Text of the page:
WWDC: OS X catches a wave, as Apple previews OS X Mavericks

When it comes to OS X, the cat is out of the bag.

Apple senior vice president of software engineering Craig Federighi introduced the next iteration of Apple’s Mac operating system on stage during Monday’s Worldwide Developers Conference kick-off. Federighi began his presentation with a sly nod to OS X’s past naming conventions.

“We do not want to be the first software in history to be delayed due to a dwindling supply of cats,” he said. While “OS X Sea Lion” was briefly considered, Apple has instead decided to launch a new naming convention, based on inspiring places in California.

The first of these releases has been named OS X Mavericks, after the northern California surfing spot. Federighi previewed three new features present in Mavericks: Finder Tabs, Tags, and Multiple Displays. In addition, Mavericks includes a slew of under-the-hood improvements; updates to Safari, Calendar, and Notifications; new password syncing options via iCloud; and brings Maps and iBooks to the Mac.

Finder Tabs
If you use tabs in Safari, Finder Tabs will feel very similar; Apple has taken the same basic window structure, allowing you to combine multiple Finder windows into a single window with tabs along the top. You can even move files from one tab to the other by dragging and dropping.

Tags are OS X Mavericks’ answer to the Labels options of yore; you can tag files that are both stored in iCloud and on your local machine. You can add tags when saving documents by selecting an already-used tag, or inventing one on the spot. After you do, tags show up in your Finder sidebar. If you want to add a tag to older documents, just drag them into the tag category in the Finder sidebar. Tags are colour-coded, and they’ve also been incorporated in Finder’s search feature, allowing you to search by tag (or multiple tags).

Multiple displays
Federighi announced multiple displays to cheers and applause throughout the keynote hall, which he tapered somewhat by joking, “We’re not giving you a free multiple display here; it’s just software.”

Mavericks’ multiple displays improves greatly upon the lacklustre offerings found in Lion and Mountain Lion. Linen second-screen placeholders are gone, replaced with complete support for full-screen apps on screen number one and desktop display on screen number two.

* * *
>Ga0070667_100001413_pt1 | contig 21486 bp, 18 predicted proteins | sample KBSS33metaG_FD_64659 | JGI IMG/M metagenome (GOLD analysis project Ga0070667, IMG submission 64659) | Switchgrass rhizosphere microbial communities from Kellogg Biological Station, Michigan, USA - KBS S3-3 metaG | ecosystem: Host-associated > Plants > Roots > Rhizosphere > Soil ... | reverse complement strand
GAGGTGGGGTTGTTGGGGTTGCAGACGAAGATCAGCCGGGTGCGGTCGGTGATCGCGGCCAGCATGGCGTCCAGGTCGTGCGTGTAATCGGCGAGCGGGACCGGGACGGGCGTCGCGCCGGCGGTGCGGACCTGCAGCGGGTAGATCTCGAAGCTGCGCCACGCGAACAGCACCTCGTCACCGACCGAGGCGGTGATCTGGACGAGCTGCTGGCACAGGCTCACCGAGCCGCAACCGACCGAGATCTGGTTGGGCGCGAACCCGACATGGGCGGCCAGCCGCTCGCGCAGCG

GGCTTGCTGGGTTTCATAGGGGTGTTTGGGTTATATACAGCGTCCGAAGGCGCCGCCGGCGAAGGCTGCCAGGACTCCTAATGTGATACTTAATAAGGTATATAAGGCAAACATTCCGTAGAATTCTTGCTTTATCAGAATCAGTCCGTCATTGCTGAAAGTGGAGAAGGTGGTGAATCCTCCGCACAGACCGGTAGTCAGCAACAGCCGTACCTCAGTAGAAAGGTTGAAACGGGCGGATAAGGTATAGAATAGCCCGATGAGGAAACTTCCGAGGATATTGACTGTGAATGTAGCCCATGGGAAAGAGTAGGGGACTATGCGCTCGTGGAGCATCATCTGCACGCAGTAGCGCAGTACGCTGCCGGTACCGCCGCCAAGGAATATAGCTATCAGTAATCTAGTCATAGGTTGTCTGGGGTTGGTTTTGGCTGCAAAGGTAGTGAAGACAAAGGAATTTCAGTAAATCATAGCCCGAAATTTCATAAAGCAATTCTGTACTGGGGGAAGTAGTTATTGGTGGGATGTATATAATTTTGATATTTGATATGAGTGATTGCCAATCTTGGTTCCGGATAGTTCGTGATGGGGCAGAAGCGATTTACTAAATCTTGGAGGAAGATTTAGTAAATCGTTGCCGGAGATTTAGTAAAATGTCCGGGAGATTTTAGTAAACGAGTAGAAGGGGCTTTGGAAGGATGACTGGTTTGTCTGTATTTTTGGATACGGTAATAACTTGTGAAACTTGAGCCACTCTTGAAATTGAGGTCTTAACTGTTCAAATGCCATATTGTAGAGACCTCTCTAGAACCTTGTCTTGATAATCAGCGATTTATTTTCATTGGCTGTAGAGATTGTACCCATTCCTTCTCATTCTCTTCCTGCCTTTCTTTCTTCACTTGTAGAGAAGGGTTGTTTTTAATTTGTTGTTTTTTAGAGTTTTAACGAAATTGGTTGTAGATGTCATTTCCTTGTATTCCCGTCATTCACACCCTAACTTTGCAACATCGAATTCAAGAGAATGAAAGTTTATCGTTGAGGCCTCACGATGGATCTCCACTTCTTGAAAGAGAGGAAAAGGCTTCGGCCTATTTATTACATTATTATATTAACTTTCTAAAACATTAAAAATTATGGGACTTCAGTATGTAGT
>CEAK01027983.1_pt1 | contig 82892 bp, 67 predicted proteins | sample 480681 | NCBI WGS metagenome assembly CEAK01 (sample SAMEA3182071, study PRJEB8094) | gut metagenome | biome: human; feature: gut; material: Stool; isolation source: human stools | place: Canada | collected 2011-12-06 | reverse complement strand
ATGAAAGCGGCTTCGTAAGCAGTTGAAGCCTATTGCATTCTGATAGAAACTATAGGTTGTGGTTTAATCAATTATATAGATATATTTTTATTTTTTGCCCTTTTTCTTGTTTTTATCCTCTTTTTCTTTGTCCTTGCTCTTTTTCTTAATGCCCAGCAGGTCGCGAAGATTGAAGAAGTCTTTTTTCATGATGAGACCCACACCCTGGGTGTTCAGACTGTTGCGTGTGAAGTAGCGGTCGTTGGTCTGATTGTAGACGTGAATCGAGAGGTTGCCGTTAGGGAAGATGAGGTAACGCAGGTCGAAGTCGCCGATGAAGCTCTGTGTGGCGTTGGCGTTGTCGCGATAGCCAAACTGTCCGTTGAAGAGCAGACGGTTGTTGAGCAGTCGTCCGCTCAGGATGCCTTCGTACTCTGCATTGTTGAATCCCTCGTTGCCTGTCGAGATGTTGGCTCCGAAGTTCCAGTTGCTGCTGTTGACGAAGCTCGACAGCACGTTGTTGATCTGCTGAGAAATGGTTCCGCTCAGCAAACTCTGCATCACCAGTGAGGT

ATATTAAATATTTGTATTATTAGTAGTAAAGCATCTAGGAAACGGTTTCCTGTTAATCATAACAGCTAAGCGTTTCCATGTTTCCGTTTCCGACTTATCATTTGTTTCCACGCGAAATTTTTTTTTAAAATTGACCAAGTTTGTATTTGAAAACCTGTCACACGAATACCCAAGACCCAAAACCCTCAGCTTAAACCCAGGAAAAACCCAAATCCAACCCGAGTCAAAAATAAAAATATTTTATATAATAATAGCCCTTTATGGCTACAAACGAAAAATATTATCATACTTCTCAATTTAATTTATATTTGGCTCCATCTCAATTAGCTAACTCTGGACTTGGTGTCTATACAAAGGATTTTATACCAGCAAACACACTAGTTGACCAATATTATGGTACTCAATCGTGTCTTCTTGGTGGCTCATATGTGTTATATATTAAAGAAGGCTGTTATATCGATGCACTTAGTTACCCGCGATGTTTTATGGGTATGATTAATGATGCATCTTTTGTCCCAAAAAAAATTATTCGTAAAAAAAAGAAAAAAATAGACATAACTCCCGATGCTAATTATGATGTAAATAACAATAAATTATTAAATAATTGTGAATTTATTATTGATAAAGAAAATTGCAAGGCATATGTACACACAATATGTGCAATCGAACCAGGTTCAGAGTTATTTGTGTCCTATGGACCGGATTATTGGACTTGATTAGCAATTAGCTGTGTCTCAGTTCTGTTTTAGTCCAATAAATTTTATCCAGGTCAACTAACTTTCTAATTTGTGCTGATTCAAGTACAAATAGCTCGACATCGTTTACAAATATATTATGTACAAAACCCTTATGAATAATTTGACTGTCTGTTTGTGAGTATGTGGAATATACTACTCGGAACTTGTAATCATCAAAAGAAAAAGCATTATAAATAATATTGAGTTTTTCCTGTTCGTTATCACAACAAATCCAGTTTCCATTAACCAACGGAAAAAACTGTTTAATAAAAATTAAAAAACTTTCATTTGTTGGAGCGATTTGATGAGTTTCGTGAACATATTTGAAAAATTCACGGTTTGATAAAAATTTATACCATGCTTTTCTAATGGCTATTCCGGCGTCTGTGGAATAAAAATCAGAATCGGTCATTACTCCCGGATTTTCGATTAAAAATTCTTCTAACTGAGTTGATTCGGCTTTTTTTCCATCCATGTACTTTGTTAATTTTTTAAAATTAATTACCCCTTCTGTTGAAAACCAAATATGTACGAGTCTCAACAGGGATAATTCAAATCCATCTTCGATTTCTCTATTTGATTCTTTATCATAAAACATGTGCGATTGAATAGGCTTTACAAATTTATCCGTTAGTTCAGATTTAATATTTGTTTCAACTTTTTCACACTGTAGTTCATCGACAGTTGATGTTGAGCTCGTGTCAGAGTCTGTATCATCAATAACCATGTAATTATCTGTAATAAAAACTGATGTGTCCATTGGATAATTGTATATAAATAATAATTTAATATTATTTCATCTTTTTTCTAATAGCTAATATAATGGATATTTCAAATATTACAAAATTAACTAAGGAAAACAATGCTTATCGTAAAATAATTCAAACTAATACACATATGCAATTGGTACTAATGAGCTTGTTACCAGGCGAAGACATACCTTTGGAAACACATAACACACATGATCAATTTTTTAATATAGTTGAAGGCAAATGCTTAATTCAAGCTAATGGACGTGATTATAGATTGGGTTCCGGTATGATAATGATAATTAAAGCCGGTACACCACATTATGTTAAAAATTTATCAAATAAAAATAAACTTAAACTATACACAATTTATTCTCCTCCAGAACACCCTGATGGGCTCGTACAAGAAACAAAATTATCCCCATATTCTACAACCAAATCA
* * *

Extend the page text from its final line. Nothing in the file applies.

In addition, OS X will provide multiple menu bars and Dock offerings for each display, draggable full screen apps, independent display support for Mission Control and Spaces, and second-screen support for AirPlay-connected HDTVs.

Under the hood improvements
After providing brief demonstrations of three major new features coming to Mavericks, Federighi briefly touched on under the hood improvements to OS X’s performance and power.

Accelerated scrolling
OS X has improved scrolling across the board, offering smoother and faster acceleration inside apps. Federighi demonstrated accelerated scrolling inside both Mail’s messages screen and Safari’s Reading List.

App Nap
Much like iOS’s app freeze, OS X’s App Nap reduces power to apps when they’re not in the forefront. Federighi showed this feature off during his demonstration of Safari, using a CPU monitor to show the power drop-off when switching out of the program into iTunes.

Compressed memory
Compressed memory takes your inactive memory and compresses it to make free space available quickly. According to Federighi, users may see up to 1.4-times speed improvements on an SSD from this feature.

Available later this year
OS X Mavericks will be available “this fall”, according to Federighi; developers can pick up a preview from Apple’s developer portal today.

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